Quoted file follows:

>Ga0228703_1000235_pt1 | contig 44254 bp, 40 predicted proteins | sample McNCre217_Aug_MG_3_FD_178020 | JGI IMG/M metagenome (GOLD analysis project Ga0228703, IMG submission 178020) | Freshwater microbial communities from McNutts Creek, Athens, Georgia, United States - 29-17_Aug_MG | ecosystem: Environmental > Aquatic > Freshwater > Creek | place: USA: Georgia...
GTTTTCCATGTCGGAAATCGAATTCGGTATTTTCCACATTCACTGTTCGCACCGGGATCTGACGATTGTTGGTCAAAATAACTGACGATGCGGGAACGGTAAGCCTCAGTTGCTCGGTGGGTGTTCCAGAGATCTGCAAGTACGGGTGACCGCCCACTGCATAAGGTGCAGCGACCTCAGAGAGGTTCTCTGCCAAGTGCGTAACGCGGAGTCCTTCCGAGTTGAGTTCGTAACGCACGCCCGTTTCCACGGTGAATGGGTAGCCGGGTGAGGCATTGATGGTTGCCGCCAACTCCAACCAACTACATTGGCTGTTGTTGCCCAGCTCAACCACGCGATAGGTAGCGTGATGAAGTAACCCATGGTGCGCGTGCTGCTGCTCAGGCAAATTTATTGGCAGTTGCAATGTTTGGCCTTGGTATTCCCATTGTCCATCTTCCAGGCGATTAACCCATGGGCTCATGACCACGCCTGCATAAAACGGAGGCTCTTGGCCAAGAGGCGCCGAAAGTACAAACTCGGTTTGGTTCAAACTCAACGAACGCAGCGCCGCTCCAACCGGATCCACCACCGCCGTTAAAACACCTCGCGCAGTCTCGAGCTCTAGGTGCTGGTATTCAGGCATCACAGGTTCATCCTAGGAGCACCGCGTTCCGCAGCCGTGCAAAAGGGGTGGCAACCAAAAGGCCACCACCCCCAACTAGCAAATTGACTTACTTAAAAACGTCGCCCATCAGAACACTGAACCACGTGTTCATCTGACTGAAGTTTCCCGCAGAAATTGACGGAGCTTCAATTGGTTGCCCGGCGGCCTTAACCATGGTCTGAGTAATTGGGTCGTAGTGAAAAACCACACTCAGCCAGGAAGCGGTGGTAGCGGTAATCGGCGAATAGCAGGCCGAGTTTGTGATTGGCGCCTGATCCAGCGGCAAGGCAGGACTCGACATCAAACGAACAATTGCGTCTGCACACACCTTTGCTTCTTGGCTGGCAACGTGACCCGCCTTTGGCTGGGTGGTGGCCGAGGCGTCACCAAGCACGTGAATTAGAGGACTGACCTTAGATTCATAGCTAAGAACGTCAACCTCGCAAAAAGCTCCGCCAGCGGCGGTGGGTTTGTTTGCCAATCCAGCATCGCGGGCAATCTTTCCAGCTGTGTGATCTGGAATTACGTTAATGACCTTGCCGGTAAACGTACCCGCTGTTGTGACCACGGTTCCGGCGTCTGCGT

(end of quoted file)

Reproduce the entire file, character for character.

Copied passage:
>Ga0228703_1000235_pt1 | contig 44254 bp, 40 predicted proteins | sample McNCre217_Aug_MG_3_FD_178020 | JGI IMG/M metagenome (GOLD analysis project Ga0228703, IMG submission 178020) | Freshwater microbial communities from McNutts Creek, Athens, Georgia, United States - 29-17_Aug_MG | ecosystem: Environmental > Aquatic > Freshwater > Creek | place: USA: Georgia...
GTTTTCCATGTCGGAAATCGAATTCGGTATTTTCCACATTCACTGTTCGCACCGGGATCTGACGATTGTTGGTCAAAATAACTGACGATGCGGGAACGGTAAGCCTCAGTTGCTCGGTGGGTGTTCCAGAGATCTGCAAGTACGGGTGACCGCCCACTGCATAAGGTGCAGCGACCTCAGAGAGGTTCTCTGCCAAGTGCGTAACGCGGAGTCCTTCCGAGTTGAGTTCGTAACGCACGCCCGTTTCCACGGTGAATGGGTAGCCGGGTGAGGCATTGATGGTTGCCGCCAACTCCAACCAACTACATTGGCTGTTGTTGCCCAGCTCAACCACGCGATAGGTAGCGTGATGAAGTAACCCATGGTGCGCGTGCTGCTGCTCAGGCAAATTTATTGGCAGTTGCAATGTTTGGCCTTGGTATTCCCATTGTCCATCTTCCAGGCGATTAACCCATGGGCTCATGACCACGCCTGCATAAAACGGAGGCTCTTGGCCAAGAGGCGCCGAAAGTACAAACTCGGTTTGGTTCAAACTCAACGAACGCAGCGCCGCTCCAACCGGATCCACCACCGCCGTTAAAACACCTCGCGCAGTCTCGAGCTCTAGGTGCTGGTATTCAGGCATCACAGGTTCATCCTAGGAGCACCGCGTTCCGCAGCCGTGCAAAAGGGGTGGCAACCAAAAGGCCACCACCCCCAACTAGCAAATTGACTTACTTAAAAACGTCGCCCATCAGAACACTGAACCACGTGTTCATCTGACTGAAGTTTCCCGCAGAAATTGACGGAGCTTCAATTGGTTGCCCGGCGGCCTTAACCATGGTCTGAGTAATTGGGTCGTAGTGAAAAACCACACTCAGCCAGGAAGCGGTGGTAGCGGTAATCGGCGAATAGCAGGCCGAGTTTGTGATTGGCGCCTGATCCAGCGGCAAGGCAGGACTCGACATCAAACGAACAATTGCGTCTGCACACACCTTTGCTTCTTGGCTGGCAACGTGACCCGCCTTTGGCTGGGTGGTGGCCGAGGCGTCACCAAGCACGTGAATTAGAGGACTGACCTTAGATTCATAGCTAAGAACGTCAACCTCGCAAAAAGCTCCGCCAGCGGCGGTGGGTTTGTTTGCCAATCCAGCATCGCGGGCAATCTTTCCAGCTGTGTGATCTGGAATTACGTTAATGACCTTGCCGGTAAACGTACCCGCTGTTGTGACCACGGTTCCGGCGTCTGCGT